Some scholars argue that a large number of these citations probably refer to the same composition. For example, the references found in 1 and 2 Kings to the Chronicles of the Kings of Judah, the Chronicles of the Kings of Israel, and the Acts of Solomon, possibly denote a single work (Christensen, 14[5]:29). It is a common practice, even in modern society, to refer to one thing by several different names. For example, a person may refer to Josephus’ work, Wars of the Jews, as “Josephus,” “Josephus’ Wars,” “Jewish Wars,” “Wars of the Jews,” “Josephus’ Jewish Wars,” etc.—all of which designate the same composition. In similar fashion, the many works cited throughout Kings and Chronicles very possibly refer to different sections of a single work. If there was a single original (one referred to by several names), it was likely a highly detailed record of the reigns of the kings in Israel and Judah. As a king lived and died, the records of his reign were added to this work by a scribe, prophet, historian, record keeper, or even by the administration of the next king, making it a composite work of many writers. The various names for this single account might have designated certain sections that made up the composite work. The differences between Kings’ and Chronicles’ naming and citing of the sections of the original, can be understood by the differences that exist among modern citation styles. The style of citation, list of works cited, and information provided vary widely, for example, among such modern-day guides as the MLA Handbook for Writers of Research Papers, the Publication Manual of the American Psychological AssociationThe Chicago Manual of Style, and Kate Turabian’s A Manual for Writers of Term Papers, Theses, and Dissertations. Nevertheless, each one of these provides sufficient information to refer the reader to the original source. Similarly, the writer of Kings’ style of citation, and the writer of Chronicles’ style of citation, both mentioned the original, but did so in a different manner. Nevertheless, both provided the reader with enough information to locate the section referenced in the source.
The idea of a composite source makes sense when applied to Jewish oral tradition. The Talmud—a collection of Hebrew oral law and legal decisions (the Mishna), along with transcribed scholarly discussions and commentary on the Mishna (the Gemara)—holds that Jeremiah wrote Kings, and that Ezra wrote Chronicles (Rodkinson, 1918, V:45). [NOTE: There is no internal evidence for Jeremiah’s authorship of Kings, but 2 Chronicles 36:22-23 and Ezra 1:1-4 are almost identical, which supports Talmudic tradition of Ezra’s authorship of Chronicles.] One theory regarding the citation of lost books is that they were source material for the writers of Kings and Chronicles. Jeremiah possibly edited and/or condensed the original source (by inspiration of the Holy Spirit) into the book of Kings, sometime before or during the Babylonian exile. This new, inspired book of Kings provided a summary of the histories of Israel and Judah for the captives to carry with them—a much smaller, lighter book than the original detailed work. After returning from the Babylonian exile, Ezra composed another history of the Hebrew nation—Chronicles. According to this theory, he used the same original work as Jeremiah for his primary source, but referred to the sections by different names than the ones used by Jeremiah. To this, he added parts of Samuel, Isaiah, possibly Lamentations, and some non-extant works. Like Jeremiah’s compilation, Ezra did this by inspiration. While the original source no longer exists, a condensed form of it survived through the inspired writings.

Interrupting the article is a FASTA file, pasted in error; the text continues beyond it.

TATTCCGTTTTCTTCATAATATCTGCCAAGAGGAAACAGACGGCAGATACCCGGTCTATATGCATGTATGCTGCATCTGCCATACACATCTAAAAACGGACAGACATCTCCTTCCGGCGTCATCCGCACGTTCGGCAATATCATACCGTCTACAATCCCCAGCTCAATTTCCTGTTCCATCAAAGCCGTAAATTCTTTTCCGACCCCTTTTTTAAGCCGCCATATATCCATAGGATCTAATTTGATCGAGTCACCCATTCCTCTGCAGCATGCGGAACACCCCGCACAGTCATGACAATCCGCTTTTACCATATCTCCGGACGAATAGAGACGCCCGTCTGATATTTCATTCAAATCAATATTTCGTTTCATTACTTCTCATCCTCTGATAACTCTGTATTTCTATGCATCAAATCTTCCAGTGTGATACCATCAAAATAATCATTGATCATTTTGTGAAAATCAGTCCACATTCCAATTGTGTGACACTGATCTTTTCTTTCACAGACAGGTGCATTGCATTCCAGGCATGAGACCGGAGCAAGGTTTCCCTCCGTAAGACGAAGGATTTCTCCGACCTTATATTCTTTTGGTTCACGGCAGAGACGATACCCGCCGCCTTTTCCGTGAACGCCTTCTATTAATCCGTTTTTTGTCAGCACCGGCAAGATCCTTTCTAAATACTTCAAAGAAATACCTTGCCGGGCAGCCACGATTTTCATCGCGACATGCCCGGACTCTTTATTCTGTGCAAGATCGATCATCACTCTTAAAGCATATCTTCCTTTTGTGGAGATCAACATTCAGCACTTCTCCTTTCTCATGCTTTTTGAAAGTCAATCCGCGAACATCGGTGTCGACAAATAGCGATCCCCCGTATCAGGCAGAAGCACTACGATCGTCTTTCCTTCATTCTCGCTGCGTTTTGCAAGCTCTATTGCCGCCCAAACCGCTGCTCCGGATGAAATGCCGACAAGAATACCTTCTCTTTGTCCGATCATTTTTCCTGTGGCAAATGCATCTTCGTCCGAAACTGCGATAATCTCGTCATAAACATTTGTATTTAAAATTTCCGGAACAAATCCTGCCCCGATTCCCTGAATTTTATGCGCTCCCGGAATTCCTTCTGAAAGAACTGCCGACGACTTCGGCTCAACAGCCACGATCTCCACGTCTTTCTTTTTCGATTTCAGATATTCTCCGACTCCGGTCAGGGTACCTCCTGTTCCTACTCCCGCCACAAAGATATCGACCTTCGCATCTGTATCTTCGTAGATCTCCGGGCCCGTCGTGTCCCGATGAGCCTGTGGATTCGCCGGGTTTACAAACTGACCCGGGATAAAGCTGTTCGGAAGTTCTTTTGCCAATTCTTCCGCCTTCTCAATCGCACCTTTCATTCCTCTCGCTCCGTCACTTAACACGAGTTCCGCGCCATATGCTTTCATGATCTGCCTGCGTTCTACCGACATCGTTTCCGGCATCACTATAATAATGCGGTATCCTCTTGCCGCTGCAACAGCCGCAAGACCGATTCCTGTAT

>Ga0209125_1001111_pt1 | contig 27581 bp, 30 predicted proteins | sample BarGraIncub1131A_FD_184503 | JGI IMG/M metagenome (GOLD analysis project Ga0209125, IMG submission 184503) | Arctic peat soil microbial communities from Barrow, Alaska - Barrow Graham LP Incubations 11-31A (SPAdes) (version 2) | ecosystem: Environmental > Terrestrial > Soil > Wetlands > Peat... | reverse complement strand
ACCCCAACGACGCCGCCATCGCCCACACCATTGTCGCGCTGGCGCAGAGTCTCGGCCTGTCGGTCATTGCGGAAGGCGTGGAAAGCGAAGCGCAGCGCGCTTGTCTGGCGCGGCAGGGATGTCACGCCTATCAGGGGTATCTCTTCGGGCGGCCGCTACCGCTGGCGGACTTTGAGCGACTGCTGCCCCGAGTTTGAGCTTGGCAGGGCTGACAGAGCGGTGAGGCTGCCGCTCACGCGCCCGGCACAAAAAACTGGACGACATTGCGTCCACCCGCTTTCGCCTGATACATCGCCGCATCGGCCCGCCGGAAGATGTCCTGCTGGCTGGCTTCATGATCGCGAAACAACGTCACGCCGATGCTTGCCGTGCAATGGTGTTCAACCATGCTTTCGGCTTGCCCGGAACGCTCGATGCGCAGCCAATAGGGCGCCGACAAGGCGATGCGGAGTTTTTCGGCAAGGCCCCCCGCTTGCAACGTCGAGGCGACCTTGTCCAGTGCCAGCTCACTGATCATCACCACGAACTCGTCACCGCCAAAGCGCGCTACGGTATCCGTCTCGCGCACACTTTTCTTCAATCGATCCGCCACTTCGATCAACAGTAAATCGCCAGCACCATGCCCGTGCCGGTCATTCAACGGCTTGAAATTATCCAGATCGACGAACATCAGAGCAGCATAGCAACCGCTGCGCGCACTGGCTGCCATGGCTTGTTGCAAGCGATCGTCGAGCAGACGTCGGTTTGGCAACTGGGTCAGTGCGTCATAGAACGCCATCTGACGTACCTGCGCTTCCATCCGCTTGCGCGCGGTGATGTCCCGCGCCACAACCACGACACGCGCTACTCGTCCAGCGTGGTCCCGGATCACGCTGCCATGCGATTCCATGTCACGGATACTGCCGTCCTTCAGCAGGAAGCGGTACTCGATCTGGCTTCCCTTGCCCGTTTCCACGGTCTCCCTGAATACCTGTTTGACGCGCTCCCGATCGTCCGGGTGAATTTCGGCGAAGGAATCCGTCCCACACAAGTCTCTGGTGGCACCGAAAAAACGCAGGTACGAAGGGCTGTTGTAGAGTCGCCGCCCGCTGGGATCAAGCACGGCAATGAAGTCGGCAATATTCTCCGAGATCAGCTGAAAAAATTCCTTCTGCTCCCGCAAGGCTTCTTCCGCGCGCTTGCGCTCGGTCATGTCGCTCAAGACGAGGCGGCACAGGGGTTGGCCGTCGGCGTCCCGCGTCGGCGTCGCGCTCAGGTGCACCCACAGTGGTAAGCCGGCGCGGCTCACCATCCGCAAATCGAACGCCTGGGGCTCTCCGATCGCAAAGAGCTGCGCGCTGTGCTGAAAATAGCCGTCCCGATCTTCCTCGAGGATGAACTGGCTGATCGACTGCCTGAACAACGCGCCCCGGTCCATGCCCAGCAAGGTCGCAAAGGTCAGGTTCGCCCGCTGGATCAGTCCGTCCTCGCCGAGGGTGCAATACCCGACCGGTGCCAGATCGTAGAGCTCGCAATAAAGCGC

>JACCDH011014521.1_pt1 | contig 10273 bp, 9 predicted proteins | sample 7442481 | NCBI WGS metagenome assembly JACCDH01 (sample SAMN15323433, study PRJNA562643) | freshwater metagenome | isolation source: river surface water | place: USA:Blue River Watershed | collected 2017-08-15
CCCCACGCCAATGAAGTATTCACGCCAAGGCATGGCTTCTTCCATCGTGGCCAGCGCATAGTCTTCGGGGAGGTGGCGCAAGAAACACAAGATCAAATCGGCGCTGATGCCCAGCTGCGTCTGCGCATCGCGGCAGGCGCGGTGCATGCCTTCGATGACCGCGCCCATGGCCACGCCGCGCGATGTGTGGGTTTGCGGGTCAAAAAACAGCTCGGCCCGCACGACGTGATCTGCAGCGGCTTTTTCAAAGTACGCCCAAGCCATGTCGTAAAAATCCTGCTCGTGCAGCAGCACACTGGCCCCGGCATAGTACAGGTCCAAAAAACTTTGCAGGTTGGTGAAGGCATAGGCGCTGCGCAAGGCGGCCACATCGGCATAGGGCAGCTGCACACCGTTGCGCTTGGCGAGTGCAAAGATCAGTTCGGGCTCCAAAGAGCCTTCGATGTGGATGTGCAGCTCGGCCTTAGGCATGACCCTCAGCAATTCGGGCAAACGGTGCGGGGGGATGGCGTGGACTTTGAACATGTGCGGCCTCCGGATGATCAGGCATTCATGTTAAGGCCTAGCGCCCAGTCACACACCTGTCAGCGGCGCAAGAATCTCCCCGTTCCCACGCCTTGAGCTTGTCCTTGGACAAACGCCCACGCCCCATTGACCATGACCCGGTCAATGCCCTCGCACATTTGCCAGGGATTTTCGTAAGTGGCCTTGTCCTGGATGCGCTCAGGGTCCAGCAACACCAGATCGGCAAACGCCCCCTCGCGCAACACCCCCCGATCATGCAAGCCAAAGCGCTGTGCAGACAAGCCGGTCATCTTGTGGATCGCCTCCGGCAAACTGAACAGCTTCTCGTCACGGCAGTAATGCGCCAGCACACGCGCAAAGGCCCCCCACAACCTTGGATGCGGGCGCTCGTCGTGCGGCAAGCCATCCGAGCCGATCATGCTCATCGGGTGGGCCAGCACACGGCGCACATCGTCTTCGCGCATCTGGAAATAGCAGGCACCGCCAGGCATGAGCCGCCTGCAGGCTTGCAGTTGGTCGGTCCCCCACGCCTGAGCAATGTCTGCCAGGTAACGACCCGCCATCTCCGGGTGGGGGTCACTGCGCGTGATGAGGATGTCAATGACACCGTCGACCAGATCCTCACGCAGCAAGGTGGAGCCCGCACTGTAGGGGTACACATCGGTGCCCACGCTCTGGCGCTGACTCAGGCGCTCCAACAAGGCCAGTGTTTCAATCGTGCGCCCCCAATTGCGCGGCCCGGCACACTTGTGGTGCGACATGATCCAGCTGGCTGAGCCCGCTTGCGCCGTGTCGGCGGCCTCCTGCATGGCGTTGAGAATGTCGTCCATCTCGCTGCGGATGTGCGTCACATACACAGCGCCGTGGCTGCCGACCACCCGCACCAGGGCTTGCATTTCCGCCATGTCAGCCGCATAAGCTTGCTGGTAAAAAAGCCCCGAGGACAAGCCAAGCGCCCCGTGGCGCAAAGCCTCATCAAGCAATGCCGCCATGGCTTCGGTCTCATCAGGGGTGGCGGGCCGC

However, it also is possible that the original work to which Jeremiah and Ezra referred was not a source for their books, but was an uninspired composition of historical significance to which the reader could look for additional information. Under this theory, Jeremiah and Ezra received everything for the composition of their respective works, but also were inspired to include a reference for “extra information.” God did not require every single detail to be preserved in the biblical accounts of the history of the Jewish people, so He revealed what the authors of Kings and Chronicles needed to know, while guiding them to insert a “for more information, please see...” in the text.
Both of these theories allow for verbal inspiration. The first theory suggests that God inspired Jeremiah and Ezra to look at the single historical work as a source, and then He guided them (via the Holy Spirit) to include exactly what He wanted from that source into Scripture. According to the second theory, God revealed to Jeremiah and Ezra the necessary history, and then guided them to place a citation in the biblical text in order to refer the contemporary reader to a then-extant historical book. Some of the “lost books” are references to sections of this source, and others are different names for books that are not lost, but currently reside within the canon of Scripture.
Work Cited
Cited In
The Book of the Wars of Yahweh
Numbers 21:14
The Book of Jashar
Joshua 10:12-13;
2 Samuel 1:19-27
The Chronicles of the Kings of Judah
1 Kings 14:29; et al.
The Chronicles of the Kings of Israel
1 Kings 14:19; et al.